14 Fridge Tricks That Will Save You Big


One of the most painless ways to reduce your carbon footprint and save money is to stop wasting food. A study by the Natural Resources Defense Council found that 40% of the food produced in the United States goes uneaten. While there is significant waste in every link of the supply chain between the field and the dinner table, the average American family throws away more than $2,275 in food each year! And $2,275 is a lot to spend on wilted lettuce and leftover pizza.

In the kitchen, as with pretty much every other aspect of life, a little asset management goes a long way when it comes to saving money. Here's where to start.

Audit Your Stash

The first step in organizing your refrigerator and freezer is to go through and throw away any spoiled food. Be thorough. Open and examine all condiments. Check the sell-by dates on frozen food. Absolutely everything over a year old should be dumped outright, but use Still Tasty or Eat By Date to check the viability of everything else in your freezer and refrigerator. I know, this sounds like pure drudgery.

See also: Can I Eat This? A Quick Guide to Expiration Dates and Food Safety

However, once you do this step you'll know where you are wasting the most grocery dollars. Is your crisper drawer really the compost drawer? Are there 12 different jams at different levels of decomposition taking up room in the door? Is your freezer a morgue for on-sale hot dogs? What's your food-wasting Achilles' heel?

If you take the time to do this step, you will also have a clearer knowledge of the storage life of your favorite foods. Many people throw away perfectly edible food because they don't know there is a difference between a sell-by date and a use-by date.

Once you've purged your refrigerator and freezer of all the spoiled food, look at the food that is on brink of going bad. One of the easiest ways to save money is to shop your refrigerator first, before buying new food at the store. Now is the perfect opportunity to make Thursday Night Soup. Use a recipe calculator to find recipes that use up the food you already own. Your first step in stopping food waste should be to eat through your fridge and freezer. Menu plan for the next week around your existing food, and tailor shopping trips around purchasing ONLY food that will help you use up your nearly stale food.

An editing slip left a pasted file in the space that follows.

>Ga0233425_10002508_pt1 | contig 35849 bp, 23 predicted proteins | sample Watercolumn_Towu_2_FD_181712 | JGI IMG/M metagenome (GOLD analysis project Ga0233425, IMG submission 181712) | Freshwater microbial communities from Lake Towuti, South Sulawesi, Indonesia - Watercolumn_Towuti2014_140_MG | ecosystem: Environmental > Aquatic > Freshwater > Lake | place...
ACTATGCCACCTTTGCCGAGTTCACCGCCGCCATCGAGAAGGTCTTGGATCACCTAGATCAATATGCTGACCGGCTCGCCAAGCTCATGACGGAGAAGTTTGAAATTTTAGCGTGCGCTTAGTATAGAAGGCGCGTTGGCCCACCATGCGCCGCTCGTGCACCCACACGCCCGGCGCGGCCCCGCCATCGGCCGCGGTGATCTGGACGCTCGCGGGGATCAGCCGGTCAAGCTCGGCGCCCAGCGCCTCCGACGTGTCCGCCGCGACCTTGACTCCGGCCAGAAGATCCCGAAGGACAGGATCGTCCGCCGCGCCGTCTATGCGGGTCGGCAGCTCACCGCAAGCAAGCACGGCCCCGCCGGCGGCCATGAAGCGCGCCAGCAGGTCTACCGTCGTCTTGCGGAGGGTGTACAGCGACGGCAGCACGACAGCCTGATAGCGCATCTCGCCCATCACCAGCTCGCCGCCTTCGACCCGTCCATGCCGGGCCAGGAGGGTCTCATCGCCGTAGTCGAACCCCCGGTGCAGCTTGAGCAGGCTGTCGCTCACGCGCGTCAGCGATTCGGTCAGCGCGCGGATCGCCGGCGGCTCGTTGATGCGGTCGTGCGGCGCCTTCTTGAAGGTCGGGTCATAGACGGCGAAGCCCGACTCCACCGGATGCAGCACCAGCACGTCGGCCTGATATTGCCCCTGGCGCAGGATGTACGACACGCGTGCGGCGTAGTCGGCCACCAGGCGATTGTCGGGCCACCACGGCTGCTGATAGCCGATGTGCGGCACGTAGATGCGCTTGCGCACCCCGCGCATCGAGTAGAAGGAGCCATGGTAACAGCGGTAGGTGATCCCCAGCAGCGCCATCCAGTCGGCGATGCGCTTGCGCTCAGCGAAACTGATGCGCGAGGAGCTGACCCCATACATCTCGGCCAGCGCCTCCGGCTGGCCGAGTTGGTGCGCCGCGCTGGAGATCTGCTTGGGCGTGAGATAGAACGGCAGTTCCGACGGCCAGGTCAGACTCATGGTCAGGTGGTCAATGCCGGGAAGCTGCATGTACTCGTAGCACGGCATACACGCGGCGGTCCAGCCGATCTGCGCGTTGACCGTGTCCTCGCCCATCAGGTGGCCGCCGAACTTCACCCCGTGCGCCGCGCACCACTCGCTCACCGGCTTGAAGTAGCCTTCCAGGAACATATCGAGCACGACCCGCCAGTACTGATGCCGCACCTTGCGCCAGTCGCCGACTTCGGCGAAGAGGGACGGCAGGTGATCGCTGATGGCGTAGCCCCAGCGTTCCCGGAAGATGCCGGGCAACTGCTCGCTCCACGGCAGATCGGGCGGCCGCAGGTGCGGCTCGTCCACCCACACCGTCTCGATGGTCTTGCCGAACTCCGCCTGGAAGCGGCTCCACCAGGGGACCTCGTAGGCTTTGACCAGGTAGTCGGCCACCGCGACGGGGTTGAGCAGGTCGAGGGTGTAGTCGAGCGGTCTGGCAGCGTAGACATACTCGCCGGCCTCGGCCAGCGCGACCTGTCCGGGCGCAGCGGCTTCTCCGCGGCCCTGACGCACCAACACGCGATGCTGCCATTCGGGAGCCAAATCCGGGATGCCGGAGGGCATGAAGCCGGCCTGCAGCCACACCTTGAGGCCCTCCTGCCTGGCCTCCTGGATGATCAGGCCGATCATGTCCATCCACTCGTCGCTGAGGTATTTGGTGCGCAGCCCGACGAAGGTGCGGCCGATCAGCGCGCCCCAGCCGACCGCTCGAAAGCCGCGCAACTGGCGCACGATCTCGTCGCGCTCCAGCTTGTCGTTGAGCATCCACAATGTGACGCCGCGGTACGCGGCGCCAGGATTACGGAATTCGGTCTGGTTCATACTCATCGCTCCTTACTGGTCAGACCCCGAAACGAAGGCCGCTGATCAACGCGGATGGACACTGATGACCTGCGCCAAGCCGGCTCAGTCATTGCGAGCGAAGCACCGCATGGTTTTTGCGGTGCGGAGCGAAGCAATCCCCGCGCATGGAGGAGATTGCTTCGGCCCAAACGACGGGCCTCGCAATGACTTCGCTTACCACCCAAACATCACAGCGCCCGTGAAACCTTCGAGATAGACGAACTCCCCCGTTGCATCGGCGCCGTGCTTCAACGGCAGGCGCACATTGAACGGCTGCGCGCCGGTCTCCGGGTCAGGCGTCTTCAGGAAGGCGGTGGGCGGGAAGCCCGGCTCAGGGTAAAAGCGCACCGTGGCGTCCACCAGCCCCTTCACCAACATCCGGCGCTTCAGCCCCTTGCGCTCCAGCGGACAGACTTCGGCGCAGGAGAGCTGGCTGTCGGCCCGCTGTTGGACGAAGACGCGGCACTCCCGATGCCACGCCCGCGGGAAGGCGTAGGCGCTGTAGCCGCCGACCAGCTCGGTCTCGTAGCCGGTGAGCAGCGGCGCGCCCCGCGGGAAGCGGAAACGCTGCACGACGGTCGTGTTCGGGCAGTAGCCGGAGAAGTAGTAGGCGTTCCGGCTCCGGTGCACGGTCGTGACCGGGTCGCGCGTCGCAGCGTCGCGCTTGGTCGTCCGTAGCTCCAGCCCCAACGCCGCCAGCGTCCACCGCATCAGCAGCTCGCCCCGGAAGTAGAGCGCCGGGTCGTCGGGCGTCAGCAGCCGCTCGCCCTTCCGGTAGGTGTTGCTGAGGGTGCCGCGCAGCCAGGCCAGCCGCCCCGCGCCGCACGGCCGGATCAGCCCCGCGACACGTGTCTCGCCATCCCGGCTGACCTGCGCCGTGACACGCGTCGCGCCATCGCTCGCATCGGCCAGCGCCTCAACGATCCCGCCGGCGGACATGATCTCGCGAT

Speaking of old food, eat your garbage. Stale bread is the key ingredient to croutons, French toast, and bread pudding. Make vegetable stock out of those wilted vegetables or puree them into a green smoothie.

Now that you have a clearer view of what foods get wasted in your house (I recommend doing twice yearly trash audits to further refine your shopping list and schedule), it's time to go to the grocery store. But wait! Before you step foot out of your house you need to menu plan and make a shopping list. Every single article about how to save on food costs includes menu planning and list making, because Americans over-shop for everything, including food.

1. Consider a Smaller Refrigerator

Take a cue from college and consider buying a smaller refrigerator when it is time to replace your current appliance. With an average capacity of 17.5 cubic feet of storage, Americans have the largest refrigerators in the world. American refrigerators have gotten huge over time due to our uniquely American once-a-week food shopping schedule. But here's the truth: the average American family of four cannot eat through 17.5 cubic feed of perishable food every week. Just because there's real estate in the fridge, doesn't mean it should be filled.

But it is. In fact more than a quarter of American homes have a second refrigerator, and 15% of those refrigerators are over 20 years old. So, on top of food waste caused by over-buying, Americans are also wasting hundreds of dollars every year storing beer and ice cream in the garage. Ditch the second refrigerator.

2. Think Outside of the Ice Box